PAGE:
Researchers Working On 'Vaccine' That Can Prevent HIV
Scientists have come up with a very promising "alternative vaccine" that can prevent HIV from entering humans immune cells.
Newsweek reports that for a long time, biomedical researchers have tried to develop a vaccine for HIV. Despite years of effort, and some appreciable progress, the attempts have largely been unsuccessful.
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However, in a new development, scientists have come up with a very promising “alternative vaccine” described in a study published online today by Nature.
The report say, researchers have developed a protein-based treatment that, when given to monkeys, prevents the animals from becoming infected with the simian version of the HIV — SHIV, or simian/human immunodeficiency virus — even when exposed multiple times to very large quantities of the pathogen.
The scientists, at The Scripps Research Institute, also showed that the newly-developed protein inactivates every major strain of HIV tested.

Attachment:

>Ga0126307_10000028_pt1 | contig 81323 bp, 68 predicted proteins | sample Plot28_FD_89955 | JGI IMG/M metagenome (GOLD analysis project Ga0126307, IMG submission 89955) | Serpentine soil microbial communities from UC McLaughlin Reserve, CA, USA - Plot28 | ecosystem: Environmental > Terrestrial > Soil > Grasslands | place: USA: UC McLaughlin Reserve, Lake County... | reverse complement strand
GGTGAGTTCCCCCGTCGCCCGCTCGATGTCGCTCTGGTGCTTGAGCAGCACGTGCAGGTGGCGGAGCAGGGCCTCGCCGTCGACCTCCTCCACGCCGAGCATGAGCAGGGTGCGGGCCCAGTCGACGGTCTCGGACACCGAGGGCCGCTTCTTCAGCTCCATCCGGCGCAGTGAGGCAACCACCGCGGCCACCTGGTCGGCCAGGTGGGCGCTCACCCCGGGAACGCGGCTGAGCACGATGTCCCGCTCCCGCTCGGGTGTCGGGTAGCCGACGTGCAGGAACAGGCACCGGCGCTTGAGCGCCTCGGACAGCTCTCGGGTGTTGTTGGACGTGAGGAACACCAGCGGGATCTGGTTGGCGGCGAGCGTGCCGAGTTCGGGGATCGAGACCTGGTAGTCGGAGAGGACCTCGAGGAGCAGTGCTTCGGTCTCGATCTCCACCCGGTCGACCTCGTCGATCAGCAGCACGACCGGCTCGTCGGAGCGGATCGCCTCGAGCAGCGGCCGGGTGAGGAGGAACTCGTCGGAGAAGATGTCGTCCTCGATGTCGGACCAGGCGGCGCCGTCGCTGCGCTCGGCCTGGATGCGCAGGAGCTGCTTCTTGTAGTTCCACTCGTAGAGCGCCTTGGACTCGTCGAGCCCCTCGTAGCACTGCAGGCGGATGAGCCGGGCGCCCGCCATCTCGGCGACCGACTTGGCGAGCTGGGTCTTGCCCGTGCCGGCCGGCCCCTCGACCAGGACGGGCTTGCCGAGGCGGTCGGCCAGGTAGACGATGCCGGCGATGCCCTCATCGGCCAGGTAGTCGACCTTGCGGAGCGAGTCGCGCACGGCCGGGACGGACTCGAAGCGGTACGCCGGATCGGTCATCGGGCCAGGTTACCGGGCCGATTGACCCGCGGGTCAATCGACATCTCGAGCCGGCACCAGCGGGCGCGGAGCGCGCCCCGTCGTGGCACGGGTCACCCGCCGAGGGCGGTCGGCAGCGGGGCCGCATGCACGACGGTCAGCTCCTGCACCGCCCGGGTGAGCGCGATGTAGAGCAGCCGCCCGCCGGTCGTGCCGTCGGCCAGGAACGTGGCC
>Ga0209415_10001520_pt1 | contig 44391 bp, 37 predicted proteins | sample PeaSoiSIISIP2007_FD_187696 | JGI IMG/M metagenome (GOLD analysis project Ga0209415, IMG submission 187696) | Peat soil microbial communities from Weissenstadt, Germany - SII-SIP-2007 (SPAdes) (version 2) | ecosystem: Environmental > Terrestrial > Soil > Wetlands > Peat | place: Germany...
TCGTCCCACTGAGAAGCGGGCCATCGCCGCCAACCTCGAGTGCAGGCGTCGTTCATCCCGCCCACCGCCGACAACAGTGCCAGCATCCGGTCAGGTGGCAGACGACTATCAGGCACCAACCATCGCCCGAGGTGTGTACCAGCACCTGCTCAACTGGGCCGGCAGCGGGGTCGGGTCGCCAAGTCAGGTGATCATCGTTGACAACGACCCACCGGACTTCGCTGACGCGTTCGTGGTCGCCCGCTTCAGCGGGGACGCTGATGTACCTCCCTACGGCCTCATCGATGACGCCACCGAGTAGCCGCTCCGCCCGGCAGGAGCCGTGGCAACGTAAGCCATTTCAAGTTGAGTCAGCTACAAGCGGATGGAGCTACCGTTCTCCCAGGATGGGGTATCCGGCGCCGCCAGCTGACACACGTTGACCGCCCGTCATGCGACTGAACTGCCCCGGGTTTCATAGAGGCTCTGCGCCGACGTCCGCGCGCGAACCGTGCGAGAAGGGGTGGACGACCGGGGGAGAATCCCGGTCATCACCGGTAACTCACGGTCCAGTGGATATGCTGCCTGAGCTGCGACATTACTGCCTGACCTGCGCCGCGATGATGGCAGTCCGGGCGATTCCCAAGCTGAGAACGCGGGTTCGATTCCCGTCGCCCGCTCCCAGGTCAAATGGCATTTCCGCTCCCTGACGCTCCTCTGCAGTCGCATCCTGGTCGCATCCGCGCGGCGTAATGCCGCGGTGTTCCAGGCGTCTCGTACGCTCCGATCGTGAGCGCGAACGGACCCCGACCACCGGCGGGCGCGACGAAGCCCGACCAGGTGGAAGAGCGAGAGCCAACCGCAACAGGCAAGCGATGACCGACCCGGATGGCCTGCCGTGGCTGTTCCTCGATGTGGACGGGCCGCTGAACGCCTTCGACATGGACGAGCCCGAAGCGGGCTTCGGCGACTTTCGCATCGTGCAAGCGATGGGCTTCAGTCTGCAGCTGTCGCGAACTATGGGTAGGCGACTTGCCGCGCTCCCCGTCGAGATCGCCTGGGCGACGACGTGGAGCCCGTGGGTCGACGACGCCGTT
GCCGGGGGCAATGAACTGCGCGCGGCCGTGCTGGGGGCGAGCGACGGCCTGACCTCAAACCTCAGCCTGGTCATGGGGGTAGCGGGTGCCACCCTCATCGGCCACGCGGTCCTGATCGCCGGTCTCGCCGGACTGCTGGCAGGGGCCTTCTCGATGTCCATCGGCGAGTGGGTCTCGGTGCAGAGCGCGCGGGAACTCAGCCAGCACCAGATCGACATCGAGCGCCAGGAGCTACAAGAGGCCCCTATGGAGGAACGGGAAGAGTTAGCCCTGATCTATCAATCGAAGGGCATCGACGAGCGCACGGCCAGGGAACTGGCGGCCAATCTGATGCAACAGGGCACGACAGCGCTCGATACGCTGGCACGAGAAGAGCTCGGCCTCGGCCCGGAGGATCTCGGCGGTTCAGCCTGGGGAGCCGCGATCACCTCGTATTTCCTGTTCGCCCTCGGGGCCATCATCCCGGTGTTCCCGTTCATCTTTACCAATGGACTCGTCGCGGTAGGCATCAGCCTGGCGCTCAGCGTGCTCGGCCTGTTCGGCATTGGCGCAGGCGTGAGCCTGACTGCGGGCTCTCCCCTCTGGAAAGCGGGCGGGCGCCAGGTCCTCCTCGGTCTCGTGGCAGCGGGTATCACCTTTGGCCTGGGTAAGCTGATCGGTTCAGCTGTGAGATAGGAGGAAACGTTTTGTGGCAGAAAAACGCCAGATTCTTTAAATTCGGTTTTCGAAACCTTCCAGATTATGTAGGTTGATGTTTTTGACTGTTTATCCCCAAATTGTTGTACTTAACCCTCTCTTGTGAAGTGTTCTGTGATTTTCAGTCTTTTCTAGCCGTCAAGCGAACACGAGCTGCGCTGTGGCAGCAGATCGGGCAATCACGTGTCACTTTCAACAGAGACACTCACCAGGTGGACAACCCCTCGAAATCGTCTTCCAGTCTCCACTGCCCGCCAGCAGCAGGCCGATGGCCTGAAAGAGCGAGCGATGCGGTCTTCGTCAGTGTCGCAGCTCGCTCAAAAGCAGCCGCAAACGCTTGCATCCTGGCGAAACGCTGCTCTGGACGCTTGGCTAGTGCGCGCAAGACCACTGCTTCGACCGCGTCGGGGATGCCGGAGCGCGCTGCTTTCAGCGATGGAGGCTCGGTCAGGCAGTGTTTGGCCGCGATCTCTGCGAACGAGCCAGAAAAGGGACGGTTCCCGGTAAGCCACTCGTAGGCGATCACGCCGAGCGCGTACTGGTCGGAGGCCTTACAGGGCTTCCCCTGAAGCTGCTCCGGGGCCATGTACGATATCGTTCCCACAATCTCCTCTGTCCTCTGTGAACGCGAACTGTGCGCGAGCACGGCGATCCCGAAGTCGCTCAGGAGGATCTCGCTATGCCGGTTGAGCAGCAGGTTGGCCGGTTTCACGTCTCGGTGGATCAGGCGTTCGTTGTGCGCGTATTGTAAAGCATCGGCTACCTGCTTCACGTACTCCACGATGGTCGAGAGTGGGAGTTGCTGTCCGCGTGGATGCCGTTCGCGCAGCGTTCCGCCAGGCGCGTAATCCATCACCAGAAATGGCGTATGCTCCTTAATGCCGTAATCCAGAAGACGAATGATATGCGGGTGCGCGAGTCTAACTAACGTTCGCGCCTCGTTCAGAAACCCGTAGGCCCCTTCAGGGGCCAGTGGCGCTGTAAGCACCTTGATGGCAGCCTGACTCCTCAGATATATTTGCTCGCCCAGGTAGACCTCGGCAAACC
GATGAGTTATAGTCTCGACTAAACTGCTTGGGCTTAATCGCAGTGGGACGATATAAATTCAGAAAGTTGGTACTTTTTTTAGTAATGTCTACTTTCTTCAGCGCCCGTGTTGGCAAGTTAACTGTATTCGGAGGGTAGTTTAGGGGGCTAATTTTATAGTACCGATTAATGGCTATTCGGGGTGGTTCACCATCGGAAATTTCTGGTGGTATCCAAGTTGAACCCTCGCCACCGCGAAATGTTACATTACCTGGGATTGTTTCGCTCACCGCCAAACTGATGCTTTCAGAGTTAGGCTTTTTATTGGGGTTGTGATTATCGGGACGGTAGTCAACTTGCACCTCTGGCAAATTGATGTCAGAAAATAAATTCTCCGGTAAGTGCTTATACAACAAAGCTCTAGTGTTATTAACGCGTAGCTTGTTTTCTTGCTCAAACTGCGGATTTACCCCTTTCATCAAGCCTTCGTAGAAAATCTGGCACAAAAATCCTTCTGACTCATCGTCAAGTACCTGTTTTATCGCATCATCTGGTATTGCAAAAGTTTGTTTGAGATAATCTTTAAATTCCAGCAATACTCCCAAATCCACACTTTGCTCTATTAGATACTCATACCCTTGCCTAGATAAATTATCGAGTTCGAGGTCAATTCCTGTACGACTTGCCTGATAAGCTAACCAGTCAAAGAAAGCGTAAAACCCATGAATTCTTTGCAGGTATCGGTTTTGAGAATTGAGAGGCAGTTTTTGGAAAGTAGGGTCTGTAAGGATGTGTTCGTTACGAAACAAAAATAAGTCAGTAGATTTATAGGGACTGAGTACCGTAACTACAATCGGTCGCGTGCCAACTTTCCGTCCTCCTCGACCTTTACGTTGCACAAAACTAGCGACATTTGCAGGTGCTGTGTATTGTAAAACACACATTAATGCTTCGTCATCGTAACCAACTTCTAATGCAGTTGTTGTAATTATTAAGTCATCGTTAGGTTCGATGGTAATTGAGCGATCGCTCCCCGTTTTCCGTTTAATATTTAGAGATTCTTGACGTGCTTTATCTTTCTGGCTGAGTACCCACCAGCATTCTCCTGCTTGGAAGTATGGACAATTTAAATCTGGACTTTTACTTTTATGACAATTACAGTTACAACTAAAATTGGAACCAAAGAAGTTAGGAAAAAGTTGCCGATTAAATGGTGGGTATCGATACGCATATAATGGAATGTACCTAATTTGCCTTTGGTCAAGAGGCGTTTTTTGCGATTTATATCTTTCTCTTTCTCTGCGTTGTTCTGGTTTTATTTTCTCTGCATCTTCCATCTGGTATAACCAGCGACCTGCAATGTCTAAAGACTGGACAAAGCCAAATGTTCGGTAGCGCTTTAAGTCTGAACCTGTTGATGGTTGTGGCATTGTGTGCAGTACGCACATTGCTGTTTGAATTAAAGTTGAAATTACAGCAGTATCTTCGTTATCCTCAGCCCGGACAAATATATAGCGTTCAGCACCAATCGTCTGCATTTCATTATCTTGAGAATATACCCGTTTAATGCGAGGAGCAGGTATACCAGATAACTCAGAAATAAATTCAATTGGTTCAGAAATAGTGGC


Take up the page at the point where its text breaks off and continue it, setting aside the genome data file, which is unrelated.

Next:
But whether or not this new method will work in humans remains to be seen, though there are reasons to be hopeful: The gene therapy technique has already been shown to be well-tolerated in humans, and the components that make up the new protein have also been shown to be safe.
Ideally the method could be developed into a “vaccine” that could be given to millions to protect them against HIV, though of course it would first need to be shown to be safe in humans.
Meanwhile, four companies will commence the production of HIV/AIDS anti-retroviral drugs in Nigeria soon.